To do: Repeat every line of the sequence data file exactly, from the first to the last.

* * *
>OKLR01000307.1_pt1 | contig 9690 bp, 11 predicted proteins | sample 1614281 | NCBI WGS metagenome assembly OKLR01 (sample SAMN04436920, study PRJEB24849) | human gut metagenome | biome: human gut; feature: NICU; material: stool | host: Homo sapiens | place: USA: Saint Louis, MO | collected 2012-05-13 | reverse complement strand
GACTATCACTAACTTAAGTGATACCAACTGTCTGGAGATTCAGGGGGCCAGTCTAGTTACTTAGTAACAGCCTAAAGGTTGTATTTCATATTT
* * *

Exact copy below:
>OKLR01000307.1_pt1 | contig 9690 bp, 11 predicted proteins | sample 1614281 | NCBI WGS metagenome assembly OKLR01 (sample SAMN04436920, study PRJEB24849) | human gut metagenome | biome: human gut; feature: NICU; material: stool | host: Homo sapiens | place: USA: Saint Louis, MO | collected 2012-05-13 | reverse complement strand
GACTATCACTAACTTAAGTGATACCAACTGTCTGGAGATTCAGGGGGCCAGTCTAGTTACTTAGTAACAGCCTAAAGGTTGTATTTCATATTT